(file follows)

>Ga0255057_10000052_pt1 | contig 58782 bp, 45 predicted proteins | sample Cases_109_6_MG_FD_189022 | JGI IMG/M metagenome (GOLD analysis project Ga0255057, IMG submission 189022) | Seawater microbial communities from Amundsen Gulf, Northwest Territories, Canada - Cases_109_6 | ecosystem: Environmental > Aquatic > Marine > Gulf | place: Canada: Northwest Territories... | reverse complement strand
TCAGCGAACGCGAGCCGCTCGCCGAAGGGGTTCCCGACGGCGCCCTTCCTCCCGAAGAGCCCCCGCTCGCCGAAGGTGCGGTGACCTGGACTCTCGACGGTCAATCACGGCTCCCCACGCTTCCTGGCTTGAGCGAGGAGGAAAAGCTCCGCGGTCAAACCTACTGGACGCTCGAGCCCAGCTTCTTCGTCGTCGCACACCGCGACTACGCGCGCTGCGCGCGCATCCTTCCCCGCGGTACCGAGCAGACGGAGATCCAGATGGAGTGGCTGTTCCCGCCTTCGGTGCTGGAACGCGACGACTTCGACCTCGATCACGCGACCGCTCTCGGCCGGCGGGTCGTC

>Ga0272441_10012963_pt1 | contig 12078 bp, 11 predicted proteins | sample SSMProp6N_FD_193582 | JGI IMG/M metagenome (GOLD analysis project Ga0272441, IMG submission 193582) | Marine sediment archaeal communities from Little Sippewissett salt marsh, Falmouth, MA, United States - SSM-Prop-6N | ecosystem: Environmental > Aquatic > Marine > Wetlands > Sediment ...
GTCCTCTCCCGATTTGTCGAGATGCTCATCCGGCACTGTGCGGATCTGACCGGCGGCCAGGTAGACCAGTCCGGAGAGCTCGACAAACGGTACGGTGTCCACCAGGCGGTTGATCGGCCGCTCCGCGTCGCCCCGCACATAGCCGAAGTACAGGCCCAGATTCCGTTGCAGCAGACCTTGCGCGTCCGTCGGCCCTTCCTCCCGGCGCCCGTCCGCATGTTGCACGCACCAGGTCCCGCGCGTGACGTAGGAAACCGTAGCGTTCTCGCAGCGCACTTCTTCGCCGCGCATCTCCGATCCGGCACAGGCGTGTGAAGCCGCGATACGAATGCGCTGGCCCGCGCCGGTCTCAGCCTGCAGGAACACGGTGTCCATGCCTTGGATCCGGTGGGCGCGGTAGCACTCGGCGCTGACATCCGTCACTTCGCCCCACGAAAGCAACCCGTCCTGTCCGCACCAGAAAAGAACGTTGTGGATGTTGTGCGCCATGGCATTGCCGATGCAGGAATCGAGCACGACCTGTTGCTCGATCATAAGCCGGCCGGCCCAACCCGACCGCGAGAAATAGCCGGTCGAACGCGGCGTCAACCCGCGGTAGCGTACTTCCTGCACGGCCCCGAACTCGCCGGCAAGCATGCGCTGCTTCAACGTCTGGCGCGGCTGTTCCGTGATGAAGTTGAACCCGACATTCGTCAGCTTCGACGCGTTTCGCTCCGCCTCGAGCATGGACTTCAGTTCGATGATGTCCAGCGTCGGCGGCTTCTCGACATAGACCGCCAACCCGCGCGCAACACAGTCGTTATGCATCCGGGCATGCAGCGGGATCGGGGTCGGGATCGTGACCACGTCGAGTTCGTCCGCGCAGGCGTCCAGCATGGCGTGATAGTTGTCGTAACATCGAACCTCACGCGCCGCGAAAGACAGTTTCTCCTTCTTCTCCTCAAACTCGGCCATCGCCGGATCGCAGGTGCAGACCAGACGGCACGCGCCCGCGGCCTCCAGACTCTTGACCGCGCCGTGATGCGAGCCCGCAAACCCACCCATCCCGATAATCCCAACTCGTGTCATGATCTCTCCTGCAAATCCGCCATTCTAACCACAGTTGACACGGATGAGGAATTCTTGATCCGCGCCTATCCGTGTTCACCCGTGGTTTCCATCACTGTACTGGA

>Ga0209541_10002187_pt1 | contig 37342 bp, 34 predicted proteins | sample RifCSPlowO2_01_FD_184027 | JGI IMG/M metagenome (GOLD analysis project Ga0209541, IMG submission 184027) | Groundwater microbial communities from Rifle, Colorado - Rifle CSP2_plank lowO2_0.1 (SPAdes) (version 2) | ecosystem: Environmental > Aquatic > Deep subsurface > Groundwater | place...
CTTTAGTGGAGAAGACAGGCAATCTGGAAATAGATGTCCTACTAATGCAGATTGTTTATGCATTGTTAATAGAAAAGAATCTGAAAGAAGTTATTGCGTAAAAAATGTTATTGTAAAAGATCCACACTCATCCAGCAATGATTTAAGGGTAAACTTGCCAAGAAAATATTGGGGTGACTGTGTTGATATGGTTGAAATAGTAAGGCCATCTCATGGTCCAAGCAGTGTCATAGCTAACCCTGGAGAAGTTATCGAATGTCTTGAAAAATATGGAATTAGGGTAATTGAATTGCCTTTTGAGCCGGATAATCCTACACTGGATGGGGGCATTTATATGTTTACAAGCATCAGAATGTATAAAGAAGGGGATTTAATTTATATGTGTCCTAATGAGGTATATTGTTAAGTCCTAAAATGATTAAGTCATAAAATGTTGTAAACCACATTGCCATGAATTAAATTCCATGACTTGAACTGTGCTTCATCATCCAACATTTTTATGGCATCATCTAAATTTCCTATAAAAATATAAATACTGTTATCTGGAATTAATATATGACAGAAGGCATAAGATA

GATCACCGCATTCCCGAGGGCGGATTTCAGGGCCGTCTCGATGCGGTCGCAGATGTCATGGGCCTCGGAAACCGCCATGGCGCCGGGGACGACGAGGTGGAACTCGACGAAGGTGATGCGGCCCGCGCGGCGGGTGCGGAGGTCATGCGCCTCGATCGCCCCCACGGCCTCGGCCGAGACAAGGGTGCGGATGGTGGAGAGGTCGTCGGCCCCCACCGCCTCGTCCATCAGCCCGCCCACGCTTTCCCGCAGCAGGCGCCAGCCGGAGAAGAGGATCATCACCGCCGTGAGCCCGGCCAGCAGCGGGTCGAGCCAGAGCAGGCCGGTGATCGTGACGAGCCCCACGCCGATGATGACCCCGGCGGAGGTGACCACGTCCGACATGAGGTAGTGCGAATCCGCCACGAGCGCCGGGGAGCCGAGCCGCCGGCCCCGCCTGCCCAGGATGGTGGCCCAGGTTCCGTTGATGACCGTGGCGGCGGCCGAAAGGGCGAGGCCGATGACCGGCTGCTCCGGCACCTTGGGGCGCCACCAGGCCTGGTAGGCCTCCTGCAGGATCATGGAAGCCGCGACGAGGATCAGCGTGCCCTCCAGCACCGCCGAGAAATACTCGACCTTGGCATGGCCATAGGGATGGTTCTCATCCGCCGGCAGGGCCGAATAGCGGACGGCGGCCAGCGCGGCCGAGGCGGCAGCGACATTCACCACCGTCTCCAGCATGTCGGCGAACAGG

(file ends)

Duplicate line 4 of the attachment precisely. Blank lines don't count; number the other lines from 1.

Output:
GTCCTCTCCCGATTTGTCGAGATGCTCATCCGGCACTGTGCGGATCTGACCGGCGGCCAGGTAGACCAGTCCGGAGAGCTCGACAAACGGTACGGTGTCCACCAGGCGGTTGATCGGCCGCTCCGCGTCGCCCCGCACATAGCCGAAGTACAGGCCCAGATTCCGTTGCAGCAGACCTTGCGCGTCCGTCGGCCCTTCCTCCCGGCGCCCGTCCGCATGTTGCACGCACCAGGTCCCGCGCGTGACGTAGGAAACCGTAGCGTTCTCGCAGCGCACTTCTTCGCCGCGCATCTCCGATCCGGCACAGGCGTGTGAAGCCGCGATACGAATGCGCTGGCCCGCGCCGGTCTCAGCCTGCAGGAACACGGTGTCCATGCCTTGGATCCGGTGGGCGCGGTAGCACTCGGCGCTGACATCCGTCACTTCGCCCCACGAAAGCAACCCGTCCTGTCCGCACCAGAAAAGAACGTTGTGGATGTTGTGCGCCATGGCATTGCCGATGCAGGAATCGAGCACGACCTGTTGCTCGATCATAAGCCGGCCGGCCCAACCCGACCGCGAGAAATAGCCGGTCGAACGCGGCGTCAACCCGCGGTAGCGTACTTCCTGCACGGCCCCGAACTCGCCGGCAAGCATGCGCTGCTTCAACGTCTGGCGCGGCTGTTCCGTGATGAAGTTGAACCCGACATTCGTCAGCTTCGACGCGTTTCGCTCCGCCTCGAGCATGGACTTCAGTTCGATGATGTCCAGCGTCGGCGGCTTCTCGACATAGACCGCCAACCCGCGCGCAACACAGTCGTTATGCATCCGGGCATGCAGCGGGATCGGGGTCGGGATCGTGACCACGTCGAGTTCGTCCGCGCAGGCGTCCAGCATGGCGTGATAGTTGTCGTAACATCGAACCTCACGCGCCGCGAAAGACAGTTTCTCCTTCTTCTCCTCAAACTCGGCCATCGCCGGATCGCAGGTGCAGACCAGACGGCACGCGCCCGCGGCCTCCAGACTCTTGACCGCGCCGTGATGCGAGCCCGCAAACCCACCCATCCCGATAATCCCAACTCGTGTCATGATCTCTCCTGCAAATCCGCCATTCTAACCACAGTTGACACGGATGAGGAATTCTTGATCCGCGCCTATCCGTGTTCACCCGTGGTTTCCATCACTGTACTGGA